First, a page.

Learn in the context of that tune.

Then that progression kind of becomes yours.
And you move on to something else.

It becomes natural what you can do when you see C7. You just need to do it a lot.


#1176075 - 04/07/09 12:34 PM Re: tips for reading jazz chords [Re: musiccr8r]  
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To add to what Angelo suggested, you may want to check out a recent PW thread that gives a lot of information about the Sudnow Method. Below is the link:

http://www.pianoworld.com/forum/ubbthreads.php/topics/1174459/Sudnow.html#Post1174459



A Sudnow Method Fanatic
"Color tones, can't live without them"

To hear how I have progressed since 2006, check out: http://b.kane.home.mindspring.com
#1176098 - 04/07/09 01:16 PM Re: tips for reading jazz chords [Re: Swingin' Barb]  
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An interesting thing happens, in my experience, when you start thinking about chords in terms of their "shapes" rather than their individual notes. With practice, you'll find that you can work out the shape from the individual notes (or chord notation) and then "lock" that in and forget the individual components, learning in the context of the song rather than as a prerequisite. Play enough songs and you'll start to see the same shapes over and over, then your chore changes to the more atypical voicings or experimenting with different sounds. The written notation becomes an archival device more than a playing aid.

Having done this a lot, I'm sometimes startled at how easy it's become for my hands to remember a new shape after only a single "stop and look".

When you think about it, how could it be any other way? Even with traditional notation you can't "read" individual notes at any speed or complexity, you have to recognize clusters or groups as single things.

I think the same thing is true for scale paths.

Last edited by Markham; 04/07/09 01:19 PM.
#1176171 - 04/07/09 03:26 PM Re: tips for reading jazz chords [Re: Markham]  
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If you can find a community big band that practices every week, and play with them, you'll see all the usual jazz chords.

Go to rehearsal every week, and in about five years you'll be able to play all the chord progressions, voiced intelligently, in your sleep.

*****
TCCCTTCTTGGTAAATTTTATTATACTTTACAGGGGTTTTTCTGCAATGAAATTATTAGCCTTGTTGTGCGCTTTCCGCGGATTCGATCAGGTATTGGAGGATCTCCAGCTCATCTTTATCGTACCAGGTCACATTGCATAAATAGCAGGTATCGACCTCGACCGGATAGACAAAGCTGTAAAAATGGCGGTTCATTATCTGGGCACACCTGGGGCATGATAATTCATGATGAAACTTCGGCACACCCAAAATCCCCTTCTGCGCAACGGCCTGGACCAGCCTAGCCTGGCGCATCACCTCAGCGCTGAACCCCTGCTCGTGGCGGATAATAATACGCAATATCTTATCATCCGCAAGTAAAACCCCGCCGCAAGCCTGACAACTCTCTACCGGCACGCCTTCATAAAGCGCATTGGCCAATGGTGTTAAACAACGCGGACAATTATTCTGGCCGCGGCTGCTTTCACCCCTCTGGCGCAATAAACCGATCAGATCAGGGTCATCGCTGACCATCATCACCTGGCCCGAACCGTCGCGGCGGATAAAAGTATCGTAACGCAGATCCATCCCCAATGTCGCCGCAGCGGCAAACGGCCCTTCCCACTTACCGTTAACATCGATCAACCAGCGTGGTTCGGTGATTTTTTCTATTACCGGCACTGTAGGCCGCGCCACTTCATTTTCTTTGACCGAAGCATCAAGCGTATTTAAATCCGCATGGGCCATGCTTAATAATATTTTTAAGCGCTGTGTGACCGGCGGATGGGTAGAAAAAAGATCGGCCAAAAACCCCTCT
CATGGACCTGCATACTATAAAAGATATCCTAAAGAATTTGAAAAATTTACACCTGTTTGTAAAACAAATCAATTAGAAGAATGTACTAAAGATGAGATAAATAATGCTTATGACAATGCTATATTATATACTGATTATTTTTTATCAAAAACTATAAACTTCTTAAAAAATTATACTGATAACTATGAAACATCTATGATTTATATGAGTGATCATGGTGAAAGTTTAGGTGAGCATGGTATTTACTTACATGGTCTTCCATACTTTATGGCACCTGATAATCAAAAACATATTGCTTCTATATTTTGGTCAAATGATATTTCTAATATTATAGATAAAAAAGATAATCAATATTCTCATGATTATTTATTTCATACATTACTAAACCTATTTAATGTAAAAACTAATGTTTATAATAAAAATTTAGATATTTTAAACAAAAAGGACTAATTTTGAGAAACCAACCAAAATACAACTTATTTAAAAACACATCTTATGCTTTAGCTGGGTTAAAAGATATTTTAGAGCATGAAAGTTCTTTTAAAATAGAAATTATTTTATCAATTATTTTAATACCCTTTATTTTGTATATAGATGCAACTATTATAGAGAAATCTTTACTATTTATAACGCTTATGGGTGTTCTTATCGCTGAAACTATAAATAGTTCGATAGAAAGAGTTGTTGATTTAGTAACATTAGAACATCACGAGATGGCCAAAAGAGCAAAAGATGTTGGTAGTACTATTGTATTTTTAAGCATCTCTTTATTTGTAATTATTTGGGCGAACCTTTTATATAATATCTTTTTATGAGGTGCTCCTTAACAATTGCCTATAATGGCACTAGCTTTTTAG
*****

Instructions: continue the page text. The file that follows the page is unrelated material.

This is how I learned, and I don't think there is a shortcut. It's easier to learn them by rote first, then you'll see the theory behind them after that.


Live Music Is Best
#1176303 - 04/07/09 07:12 PM Re: tips for reading jazz chords [Re: jjtpiano]  
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It is experience in playing them. All good suggestions, above. Do not worry too much about the intellectual side and just learn tunes. Good hunting!


"Forget it, Jake. It's Chinatown."
David Loving, Waxahachie, Texas
#1176333 - 04/07/09 08:31 PM Re: tips for reading jazz chords [Re: daviel]  
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Hello Musiccr8r,

Learning the chords and their inversions is most definitely an integral (and fun) part to learning jazz. Like most comments above, the more you do it, the quicker you will learn. Try to play with as many people as you can (jam sessions, fellow musicians, etc). The best thing is to find a bass player who wants to sit down and read through tunes with you. This will help you get started.

As another help, below are a few videos on jazz voicings that may give you more guidance...

ii-V-I Jazz Piano Voicings #1

ii-V-I Jazz Piano Voicings in all 12 Keys

Left Hand Jazz Piano Voicings in all 12 Keys

Last edited by JazzPianoEducator; 04/07/09 08:38 PM.
#1176865 - 04/08/09 04:59 PM Re: tips for reading jazz chords [Re: JazzPianoEducator]  
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this is an eclectic and immensely valuable set of suggestions! Thanks to everyone

#1176912 - 04/08/09 06:05 PM Re: tips for reading jazz chords [Re: musiccr8r]  
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I have some suggestions:

1) Simplify - In most chords in jazz the "important" tones are the 3rd and the 7th. So when you see a chord like G7b9b13 on a page you can omit all the other notes and just play B (the 3rd) and F (the 7th). It won't sound as full and coloured as the full voicing but you won't be playing anything that clashes either.